Chris Lubasi, in his calm and matter-of-fact manner responded, “But Pastor, you are the man of God and if you weren’t worried, than we weren’t worried.”  Well then that explains everything!  I was waiting for them to sound the alarm if there was an issue and they were taking their queues from me, assuming everything was alright since the ‘man of God’ was not in a desperate state of shear panic (which just between you and me… I was).  Not to underestimate the day, but that was a harrowing experience.  As we got safely away from the fire, the guide said, “Should we eat first or go on to Mwandi?”

 

Mwandi
In Mwandi, there are some huts, some houses and shanties, a few small shops and a grand palace in the center of town that houses the Lozi chief.  The Lozi Chief has the respect of most of the populous of Zambia so the politicians cannot ignore him so he is well taken care of.  They used to be called Kings and the tribal name for the Chief means, “Little God.”  The town of Mwandi has about 10,000 people and they mostly live at the pleasure of the palace.  Sitting on the bank of a wide curve in the Zambezi river, Mwandi has some of the most beautiful sunsets in the world.  We pulled up next to the riverbank to get a closer look at the scenery when a man comes running up to our car telling us we can’t park there; that it is Palace grounds and for security reasons, we absolutely cannot park there.  In my own character and ability to turn any situation into a good chance to laugh, I said, “I am here to see the Chief.  Tell him that Pastor Cunningham from Livingstone is here to see him.”

 

“Oh no, you can’t see the Chief without an appointment, he doesn’t see anyone unless they have cleared in advance.”

 

“Well then, we’ll just have to look at the river then,” I said with a smile, all the while keeping my car where it was.

 

“It’s OK then Pastor.”  He said, returning to the Palace.

 

When we finished looking at the beautiful river, we return to the car and standing there is the very same security man.  “The Chief will see you now,” He said matter of factly.  “This must be your lucky day, but he said he would love to talk with you.”  I was shocked and surprised at this turn of events as I was only half serious.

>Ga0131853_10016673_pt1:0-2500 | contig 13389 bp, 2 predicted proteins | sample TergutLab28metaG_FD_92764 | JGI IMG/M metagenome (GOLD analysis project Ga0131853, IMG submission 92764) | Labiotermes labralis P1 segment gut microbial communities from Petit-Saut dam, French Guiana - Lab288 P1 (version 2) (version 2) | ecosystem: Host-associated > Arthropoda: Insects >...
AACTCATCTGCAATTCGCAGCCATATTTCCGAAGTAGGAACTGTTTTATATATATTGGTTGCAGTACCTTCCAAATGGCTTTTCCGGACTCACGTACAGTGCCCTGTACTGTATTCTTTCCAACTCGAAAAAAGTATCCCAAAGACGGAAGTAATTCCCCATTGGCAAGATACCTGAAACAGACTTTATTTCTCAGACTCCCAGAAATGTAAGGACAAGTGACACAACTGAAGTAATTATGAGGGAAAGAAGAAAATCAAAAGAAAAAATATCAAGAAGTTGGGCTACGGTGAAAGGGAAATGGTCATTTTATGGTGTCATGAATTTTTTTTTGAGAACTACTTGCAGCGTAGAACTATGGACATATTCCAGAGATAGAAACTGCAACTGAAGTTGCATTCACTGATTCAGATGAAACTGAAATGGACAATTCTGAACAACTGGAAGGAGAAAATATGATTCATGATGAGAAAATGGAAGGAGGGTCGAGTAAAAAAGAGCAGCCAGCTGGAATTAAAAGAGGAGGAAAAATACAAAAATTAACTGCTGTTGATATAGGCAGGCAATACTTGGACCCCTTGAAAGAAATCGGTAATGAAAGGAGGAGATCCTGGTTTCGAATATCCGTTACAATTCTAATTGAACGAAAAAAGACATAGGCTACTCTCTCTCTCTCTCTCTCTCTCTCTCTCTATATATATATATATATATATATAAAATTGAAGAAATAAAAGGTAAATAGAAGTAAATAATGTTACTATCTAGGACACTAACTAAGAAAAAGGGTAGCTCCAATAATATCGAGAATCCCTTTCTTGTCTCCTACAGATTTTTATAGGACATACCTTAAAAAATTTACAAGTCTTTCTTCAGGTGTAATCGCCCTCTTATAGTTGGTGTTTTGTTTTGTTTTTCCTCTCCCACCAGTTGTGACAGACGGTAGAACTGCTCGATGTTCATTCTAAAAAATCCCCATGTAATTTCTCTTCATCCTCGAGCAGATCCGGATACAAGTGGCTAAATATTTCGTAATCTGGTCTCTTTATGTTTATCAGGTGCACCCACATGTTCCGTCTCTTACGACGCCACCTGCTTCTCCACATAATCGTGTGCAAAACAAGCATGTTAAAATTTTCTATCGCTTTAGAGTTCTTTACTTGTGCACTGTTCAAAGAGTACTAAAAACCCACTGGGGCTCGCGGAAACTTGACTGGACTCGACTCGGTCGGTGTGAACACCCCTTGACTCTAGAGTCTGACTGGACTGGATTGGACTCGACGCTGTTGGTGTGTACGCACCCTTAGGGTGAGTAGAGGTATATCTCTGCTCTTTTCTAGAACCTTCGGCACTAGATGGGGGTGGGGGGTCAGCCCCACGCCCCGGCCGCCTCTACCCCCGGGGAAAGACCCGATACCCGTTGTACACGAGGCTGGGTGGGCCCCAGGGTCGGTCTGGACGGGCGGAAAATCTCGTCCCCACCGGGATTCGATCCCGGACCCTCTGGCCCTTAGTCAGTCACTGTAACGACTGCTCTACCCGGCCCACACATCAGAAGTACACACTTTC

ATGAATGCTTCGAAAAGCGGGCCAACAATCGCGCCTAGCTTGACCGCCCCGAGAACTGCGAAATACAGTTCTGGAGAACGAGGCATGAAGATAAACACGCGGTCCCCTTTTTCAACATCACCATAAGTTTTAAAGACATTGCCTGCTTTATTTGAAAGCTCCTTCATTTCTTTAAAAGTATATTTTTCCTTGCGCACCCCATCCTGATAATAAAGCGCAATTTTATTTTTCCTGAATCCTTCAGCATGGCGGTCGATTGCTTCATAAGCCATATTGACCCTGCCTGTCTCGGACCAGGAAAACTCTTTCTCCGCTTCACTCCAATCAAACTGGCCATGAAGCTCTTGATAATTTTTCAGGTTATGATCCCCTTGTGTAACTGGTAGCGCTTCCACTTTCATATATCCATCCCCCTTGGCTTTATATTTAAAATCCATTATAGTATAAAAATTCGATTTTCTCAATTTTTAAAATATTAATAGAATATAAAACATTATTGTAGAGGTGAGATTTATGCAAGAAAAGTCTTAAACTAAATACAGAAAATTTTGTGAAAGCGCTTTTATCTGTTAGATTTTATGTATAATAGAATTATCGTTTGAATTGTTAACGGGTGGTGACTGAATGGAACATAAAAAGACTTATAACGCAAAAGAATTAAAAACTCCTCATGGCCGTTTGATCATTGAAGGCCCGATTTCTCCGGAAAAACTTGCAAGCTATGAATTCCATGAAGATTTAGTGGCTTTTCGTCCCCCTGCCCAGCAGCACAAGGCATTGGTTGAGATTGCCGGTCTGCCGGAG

Not one to miss an opportunity, I agreed.  My Lozi church members were worried because if they have an audience with the Chief they are expected to kneel and bow to “Little God” and as Christians they knew that wasn’t right.  I assured them that I had no intention of kneeling and bowing and that I was going there to represent the “Big God.”  Secretly I was a little worried about meeting a traditional Chief.  What should I expect?  I pictured a witchdoctor with a robe and feathers and a mask of sorts.  Marjean and I were escorted into his veranda to wait for his arrival.  The security briefed us on protocol.  He would come out and we were to stand, then he would introduce himself, then we would be introduced to him, then we would sit back down as he does.  But no need to kneel and bow.  After about 20 minutes of waiting, out steps a balding 40 year old Zambian wearing a silk shirt, khakis and sandals…

 

“Hello,” he said in perfect English “My name is Chief Inyambo.”  As we sat down, he added, wiping his brow, “How can you guys stand this heat!  I’ve lived here all my life and I can never get used to it!”  It turns out that Chief Inyambo is a Swaziland University Law graduate with aspirations of (and perhaps a good chance of) being a future President of Zambia.  He is delightful and we spent the next hour talking about leadership, integrity, the direction and future of Zambia.  He gave us the green light on a Crusade in Mwandi and told us that the Palace was at our disposal for anything we might need.  I talked to Him about a personal relationship with Jesus Christ.  I prayed with him and for him and left him some literature on our churches and what we were doing throughout this great nation of Zambia.  What a day.